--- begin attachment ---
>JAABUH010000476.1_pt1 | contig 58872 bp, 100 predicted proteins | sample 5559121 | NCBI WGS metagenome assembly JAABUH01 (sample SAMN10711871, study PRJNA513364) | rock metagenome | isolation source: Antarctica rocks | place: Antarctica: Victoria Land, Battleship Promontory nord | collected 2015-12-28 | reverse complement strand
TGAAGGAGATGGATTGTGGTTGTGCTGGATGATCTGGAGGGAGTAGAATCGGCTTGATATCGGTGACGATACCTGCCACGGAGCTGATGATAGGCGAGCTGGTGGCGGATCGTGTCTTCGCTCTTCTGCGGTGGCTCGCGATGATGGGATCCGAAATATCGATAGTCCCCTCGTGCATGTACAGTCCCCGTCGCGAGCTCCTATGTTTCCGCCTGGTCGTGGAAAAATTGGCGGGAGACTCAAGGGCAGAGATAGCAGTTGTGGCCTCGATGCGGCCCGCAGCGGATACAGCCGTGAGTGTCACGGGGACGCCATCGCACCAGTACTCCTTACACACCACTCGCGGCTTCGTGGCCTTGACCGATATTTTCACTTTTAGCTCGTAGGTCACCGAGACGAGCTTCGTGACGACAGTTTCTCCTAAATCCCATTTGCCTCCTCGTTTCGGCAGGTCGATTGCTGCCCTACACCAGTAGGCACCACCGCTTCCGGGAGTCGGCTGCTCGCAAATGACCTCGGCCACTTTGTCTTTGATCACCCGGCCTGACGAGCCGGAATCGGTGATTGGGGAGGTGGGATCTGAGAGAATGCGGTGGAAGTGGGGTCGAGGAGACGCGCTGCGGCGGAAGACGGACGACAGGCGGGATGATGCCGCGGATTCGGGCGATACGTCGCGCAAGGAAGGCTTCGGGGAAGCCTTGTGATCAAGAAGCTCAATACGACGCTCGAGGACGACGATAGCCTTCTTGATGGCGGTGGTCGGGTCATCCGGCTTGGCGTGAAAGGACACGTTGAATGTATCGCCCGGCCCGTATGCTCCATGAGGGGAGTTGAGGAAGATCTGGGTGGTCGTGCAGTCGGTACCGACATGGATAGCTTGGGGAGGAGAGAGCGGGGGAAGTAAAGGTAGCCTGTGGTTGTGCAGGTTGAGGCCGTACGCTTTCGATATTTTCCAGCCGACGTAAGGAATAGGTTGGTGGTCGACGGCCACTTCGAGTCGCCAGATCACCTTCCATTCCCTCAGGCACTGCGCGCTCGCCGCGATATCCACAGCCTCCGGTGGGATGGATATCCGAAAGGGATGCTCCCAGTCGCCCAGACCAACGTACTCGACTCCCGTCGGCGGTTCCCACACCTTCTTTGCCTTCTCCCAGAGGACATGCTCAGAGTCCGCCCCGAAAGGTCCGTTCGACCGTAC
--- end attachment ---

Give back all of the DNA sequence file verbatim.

>JAABUH010000476.1_pt1 | contig 58872 bp, 100 predicted proteins | sample 5559121 | NCBI WGS metagenome assembly JAABUH01 (sample SAMN10711871, study PRJNA513364) | rock metagenome | isolation source: Antarctica rocks | place: Antarctica: Victoria Land, Battleship Promontory nord | collected 2015-12-28 | reverse complement strand
TGAAGGAGATGGATTGTGGTTGTGCTGGATGATCTGGAGGGAGTAGAATCGGCTTGATATCGGTGACGATACCTGCCACGGAGCTGATGATAGGCGAGCTGGTGGCGGATCGTGTCTTCGCTCTTCTGCGGTGGCTCGCGATGATGGGATCCGAAATATCGATAGTCCCCTCGTGCATGTACAGTCCCCGTCGCGAGCTCCTATGTTTCCGCCTGGTCGTGGAAAAATTGGCGGGAGACTCAAGGGCAGAGATAGCAGTTGTGGCCTCGATGCGGCCCGCAGCGGATACAGCCGTGAGTGTCACGGGGACGCCATCGCACCAGTACTCCTTACACACCACTCGCGGCTTCGTGGCCTTGACCGATATTTTCACTTTTAGCTCGTAGGTCACCGAGACGAGCTTCGTGACGACAGTTTCTCCTAAATCCCATTTGCCTCCTCGTTTCGGCAGGTCGATTGCTGCCCTACACCAGTAGGCACCACCGCTTCCGGGAGTCGGCTGCTCGCAAATGACCTCGGCCACTTTGTCTTTGATCACCCGGCCTGACGAGCCGGAATCGGTGATTGGGGAGGTGGGATCTGAGAGAATGCGGTGGAAGTGGGGTCGAGGAGACGCGCTGCGGCGGAAGACGGACGACAGGCGGGATGATGCCGCGGATTCGGGCGATACGTCGCGCAAGGAAGGCTTCGGGGAAGCCTTGTGATCAAGAAGCTCAATACGACGCTCGAGGACGACGATAGCCTTCTTGATGGCGGTGGTCGGGTCATCCGGCTTGGCGTGAAAGGACACGTTGAATGTATCGCCCGGCCCGTATGCTCCATGAGGGGAGTTGAGGAAGATCTGGGTGGTCGTGCAGTCGGTACCGACATGGATAGCTTGGGGAGGAGAGAGCGGGGGAAGTAAAGGTAGCCTGTGGTTGTGCAGGTTGAGGCCGTACGCTTTCGATATTTTCCAGCCGACGTAAGGAATAGGTTGGTGGTCGACGGCCACTTCGAGTCGCCAGATCACCTTCCATTCCCTCAGGCACTGCGCGCTCGCCGCGATATCCACAGCCTCCGGTGGGATGGATATCCGAAAGGGATGCTCCCAGTCGCCCAGACCAACGTACTCGACTCCCGTCGGCGGTTCCCACACCTTCTTTGCCTTCTCCCAGAGGACATGCTCAGAGTCCGCCCCGAAAGGTCCGTTCGACCGTAC